3. Nymphsfield Stone Circles

Move over Stonehenge. Here in Mayo, we have a group of four stone circles capable of knocking the socks off any ancient-history buff. 

Less than an hour’s drive from Westport, the Nymphsfield Stone Circles stand on the former grounds of an estate known as Nymphsfield or Glebe – about 1.5km north of the entrance to Ashford Castle in Cong, and signposted from the road. 

Access to the first circle is a mere hop over a stile from the road, and a short walk across a field. Surrounded by a beech tree, this 14-meter wide circle is in good condition, with 23 of its weathered limestone slabs still in place, though several are broken off at ground level. 

In the next field, on the other side of a stone wall, stands the largest circle – or what remains of it (about one third of the original). Hop over another wall to the north, and discover the enchanting smallest circle. Largely intact, though quite overgrown, it is guarded by hawthorn trees – those faerie trees so deeply embedded in Irish mythology.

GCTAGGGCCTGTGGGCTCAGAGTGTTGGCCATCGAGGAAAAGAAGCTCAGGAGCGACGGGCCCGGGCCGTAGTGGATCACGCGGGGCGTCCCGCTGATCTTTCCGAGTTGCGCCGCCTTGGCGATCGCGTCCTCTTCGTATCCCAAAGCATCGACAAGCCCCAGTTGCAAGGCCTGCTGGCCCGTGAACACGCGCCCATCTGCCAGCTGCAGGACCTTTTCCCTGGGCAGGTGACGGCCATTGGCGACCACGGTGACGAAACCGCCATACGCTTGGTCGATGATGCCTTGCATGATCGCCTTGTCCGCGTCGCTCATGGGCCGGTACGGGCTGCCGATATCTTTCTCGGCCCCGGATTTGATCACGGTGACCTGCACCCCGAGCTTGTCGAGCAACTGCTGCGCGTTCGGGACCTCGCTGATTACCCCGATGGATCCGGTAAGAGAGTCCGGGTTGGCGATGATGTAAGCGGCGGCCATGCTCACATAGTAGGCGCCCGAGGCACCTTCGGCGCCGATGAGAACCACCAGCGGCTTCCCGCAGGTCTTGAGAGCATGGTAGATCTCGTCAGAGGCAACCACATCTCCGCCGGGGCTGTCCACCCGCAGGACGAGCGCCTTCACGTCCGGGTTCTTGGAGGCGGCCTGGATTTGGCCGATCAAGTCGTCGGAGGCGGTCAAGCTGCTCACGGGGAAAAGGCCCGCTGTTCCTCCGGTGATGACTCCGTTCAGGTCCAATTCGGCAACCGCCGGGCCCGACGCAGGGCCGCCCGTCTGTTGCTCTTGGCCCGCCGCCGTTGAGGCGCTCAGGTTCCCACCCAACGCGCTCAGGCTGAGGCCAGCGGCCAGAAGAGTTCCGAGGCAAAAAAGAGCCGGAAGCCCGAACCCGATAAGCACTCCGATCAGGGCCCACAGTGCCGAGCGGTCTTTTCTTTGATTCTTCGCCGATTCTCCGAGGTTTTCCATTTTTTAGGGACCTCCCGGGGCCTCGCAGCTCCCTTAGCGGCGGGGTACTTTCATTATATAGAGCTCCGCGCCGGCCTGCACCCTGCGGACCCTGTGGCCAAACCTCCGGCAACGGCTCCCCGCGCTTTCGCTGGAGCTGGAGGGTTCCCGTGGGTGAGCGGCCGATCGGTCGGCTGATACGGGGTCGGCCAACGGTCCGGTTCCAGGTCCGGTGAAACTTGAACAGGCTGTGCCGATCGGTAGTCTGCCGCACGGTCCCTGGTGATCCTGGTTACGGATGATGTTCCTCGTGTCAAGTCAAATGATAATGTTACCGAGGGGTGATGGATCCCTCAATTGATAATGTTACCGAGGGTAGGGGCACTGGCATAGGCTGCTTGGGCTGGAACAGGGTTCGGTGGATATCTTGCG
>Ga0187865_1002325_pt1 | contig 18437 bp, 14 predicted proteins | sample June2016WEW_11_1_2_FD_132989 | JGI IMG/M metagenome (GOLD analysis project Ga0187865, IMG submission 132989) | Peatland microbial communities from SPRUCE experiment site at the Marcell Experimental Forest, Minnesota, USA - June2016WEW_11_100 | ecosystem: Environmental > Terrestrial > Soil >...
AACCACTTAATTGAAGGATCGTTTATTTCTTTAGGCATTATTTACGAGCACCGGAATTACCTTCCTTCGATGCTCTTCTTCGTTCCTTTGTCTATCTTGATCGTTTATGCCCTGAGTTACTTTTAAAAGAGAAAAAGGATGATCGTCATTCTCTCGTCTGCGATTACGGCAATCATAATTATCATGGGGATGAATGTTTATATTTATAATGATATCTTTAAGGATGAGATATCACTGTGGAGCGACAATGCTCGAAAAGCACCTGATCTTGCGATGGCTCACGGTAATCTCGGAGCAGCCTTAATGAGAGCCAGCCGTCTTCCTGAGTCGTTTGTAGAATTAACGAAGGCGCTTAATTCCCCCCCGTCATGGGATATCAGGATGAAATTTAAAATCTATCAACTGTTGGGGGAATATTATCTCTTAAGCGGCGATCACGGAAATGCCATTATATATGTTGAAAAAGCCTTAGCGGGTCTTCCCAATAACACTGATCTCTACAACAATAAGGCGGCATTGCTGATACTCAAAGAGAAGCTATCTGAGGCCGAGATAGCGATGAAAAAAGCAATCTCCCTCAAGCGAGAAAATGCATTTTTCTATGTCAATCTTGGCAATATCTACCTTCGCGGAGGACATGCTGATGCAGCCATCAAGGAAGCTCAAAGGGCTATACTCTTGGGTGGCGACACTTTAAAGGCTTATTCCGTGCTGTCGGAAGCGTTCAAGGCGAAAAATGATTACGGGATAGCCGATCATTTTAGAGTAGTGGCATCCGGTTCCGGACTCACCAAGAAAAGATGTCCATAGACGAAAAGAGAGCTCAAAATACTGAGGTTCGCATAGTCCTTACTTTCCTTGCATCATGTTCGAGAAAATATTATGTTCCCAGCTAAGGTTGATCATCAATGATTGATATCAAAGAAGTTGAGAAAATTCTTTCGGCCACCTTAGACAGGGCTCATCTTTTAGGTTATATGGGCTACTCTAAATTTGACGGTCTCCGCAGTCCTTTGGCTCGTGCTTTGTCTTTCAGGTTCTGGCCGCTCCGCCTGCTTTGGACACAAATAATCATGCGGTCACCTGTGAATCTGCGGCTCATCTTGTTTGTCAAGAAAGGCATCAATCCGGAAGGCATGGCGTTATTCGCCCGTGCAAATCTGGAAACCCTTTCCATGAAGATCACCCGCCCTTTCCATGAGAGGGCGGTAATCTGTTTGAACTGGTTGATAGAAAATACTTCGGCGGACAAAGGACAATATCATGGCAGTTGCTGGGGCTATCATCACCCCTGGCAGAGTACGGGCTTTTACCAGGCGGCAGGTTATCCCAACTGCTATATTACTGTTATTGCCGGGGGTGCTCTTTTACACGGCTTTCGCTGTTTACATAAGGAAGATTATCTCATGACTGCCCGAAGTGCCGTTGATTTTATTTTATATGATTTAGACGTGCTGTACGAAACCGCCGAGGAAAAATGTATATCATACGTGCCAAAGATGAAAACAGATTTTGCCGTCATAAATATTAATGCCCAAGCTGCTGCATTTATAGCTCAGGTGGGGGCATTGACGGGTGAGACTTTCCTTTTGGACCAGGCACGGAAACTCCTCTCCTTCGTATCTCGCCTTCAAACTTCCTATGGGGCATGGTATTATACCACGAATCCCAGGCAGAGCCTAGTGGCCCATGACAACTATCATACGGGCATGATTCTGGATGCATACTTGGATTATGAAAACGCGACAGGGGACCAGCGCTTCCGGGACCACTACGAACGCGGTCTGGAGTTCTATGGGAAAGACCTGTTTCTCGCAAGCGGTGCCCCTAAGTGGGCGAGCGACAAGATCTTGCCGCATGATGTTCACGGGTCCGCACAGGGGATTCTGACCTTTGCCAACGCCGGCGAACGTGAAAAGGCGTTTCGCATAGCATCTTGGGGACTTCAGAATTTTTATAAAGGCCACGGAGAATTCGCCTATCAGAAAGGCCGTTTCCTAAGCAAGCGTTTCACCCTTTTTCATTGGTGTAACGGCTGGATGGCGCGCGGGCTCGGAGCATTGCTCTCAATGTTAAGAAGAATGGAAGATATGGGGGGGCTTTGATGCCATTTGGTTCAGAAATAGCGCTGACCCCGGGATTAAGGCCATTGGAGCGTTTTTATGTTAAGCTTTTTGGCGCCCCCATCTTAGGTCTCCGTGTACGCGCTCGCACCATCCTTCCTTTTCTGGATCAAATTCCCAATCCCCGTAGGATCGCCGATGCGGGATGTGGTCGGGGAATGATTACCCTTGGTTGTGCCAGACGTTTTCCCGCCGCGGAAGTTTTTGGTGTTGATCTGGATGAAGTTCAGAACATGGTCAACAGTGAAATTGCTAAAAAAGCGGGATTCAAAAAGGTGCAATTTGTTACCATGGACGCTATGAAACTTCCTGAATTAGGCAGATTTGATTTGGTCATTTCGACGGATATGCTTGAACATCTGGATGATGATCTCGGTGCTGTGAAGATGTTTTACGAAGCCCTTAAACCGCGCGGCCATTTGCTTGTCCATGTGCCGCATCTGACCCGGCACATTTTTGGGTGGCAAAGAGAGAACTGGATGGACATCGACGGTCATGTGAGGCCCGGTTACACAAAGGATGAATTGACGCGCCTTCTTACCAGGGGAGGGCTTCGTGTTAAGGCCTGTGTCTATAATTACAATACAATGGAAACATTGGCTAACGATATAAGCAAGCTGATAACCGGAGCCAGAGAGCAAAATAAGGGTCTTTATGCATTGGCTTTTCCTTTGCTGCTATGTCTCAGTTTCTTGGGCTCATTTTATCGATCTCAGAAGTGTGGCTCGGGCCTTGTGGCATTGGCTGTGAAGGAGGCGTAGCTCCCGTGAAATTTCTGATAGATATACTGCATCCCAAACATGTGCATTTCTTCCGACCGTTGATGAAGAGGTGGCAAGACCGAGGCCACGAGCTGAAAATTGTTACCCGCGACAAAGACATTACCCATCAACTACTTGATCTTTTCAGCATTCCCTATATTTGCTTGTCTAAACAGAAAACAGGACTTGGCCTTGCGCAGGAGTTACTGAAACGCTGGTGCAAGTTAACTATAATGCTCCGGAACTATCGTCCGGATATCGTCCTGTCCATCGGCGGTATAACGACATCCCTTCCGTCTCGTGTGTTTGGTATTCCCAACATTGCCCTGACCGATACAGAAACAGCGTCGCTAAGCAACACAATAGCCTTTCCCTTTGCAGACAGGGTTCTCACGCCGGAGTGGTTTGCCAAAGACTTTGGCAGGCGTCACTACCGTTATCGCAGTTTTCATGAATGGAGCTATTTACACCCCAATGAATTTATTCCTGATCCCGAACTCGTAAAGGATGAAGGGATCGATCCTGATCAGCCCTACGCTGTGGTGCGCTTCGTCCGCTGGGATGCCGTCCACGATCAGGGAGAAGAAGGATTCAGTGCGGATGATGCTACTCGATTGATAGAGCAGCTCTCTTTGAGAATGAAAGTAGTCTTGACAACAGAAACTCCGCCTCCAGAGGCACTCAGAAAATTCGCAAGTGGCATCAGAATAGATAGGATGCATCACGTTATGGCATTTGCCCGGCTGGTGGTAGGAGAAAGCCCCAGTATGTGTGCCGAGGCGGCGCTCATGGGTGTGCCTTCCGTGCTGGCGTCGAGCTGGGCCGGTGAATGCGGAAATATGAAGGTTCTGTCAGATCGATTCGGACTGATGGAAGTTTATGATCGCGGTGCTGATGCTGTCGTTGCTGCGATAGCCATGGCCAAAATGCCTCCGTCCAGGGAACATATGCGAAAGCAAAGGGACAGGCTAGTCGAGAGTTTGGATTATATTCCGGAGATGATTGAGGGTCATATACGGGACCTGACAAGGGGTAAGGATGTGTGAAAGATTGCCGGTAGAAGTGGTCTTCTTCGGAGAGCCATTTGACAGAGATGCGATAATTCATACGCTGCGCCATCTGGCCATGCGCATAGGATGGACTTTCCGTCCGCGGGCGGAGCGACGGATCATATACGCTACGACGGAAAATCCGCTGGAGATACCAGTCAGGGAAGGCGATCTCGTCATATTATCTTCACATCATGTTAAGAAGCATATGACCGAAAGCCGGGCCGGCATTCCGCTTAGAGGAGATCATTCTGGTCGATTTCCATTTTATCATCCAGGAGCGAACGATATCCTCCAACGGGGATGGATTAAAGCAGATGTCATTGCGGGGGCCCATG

The fourth circle, the most complete of the four, is the least obvious, as it stands in back garden of a nearby house.

4. Boheh (or Bohea)

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Bohea stone c 4000-2000 BC

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Just over 6 kilometres south of Westport, off the Leenane Road, lies the ancient Boheh Stone, one of the finest examples of neolithic rock art in Ireland. 

The surface of this stone is decorated with many carved ‘cup and ring’ marks, as well as ‘keyhole’ motifs – about 250 engravings in total – dating from as early as 3,800 BC. 

People visit this National Monument all year round to marvel at the work of ancient hands. However, on two dates in particular, these visits take on special significance: When viewed from the Boheh Stone, the setting sun appears to roll down Croagh Patrick’s northern shoulder on April 18 and August 24. This ‘Rolling Sun’ phenomenon may sparked awe or even fear in the ancient inhabitants, who may have embellished the stone with its decorative marks in an effort to appease the gods.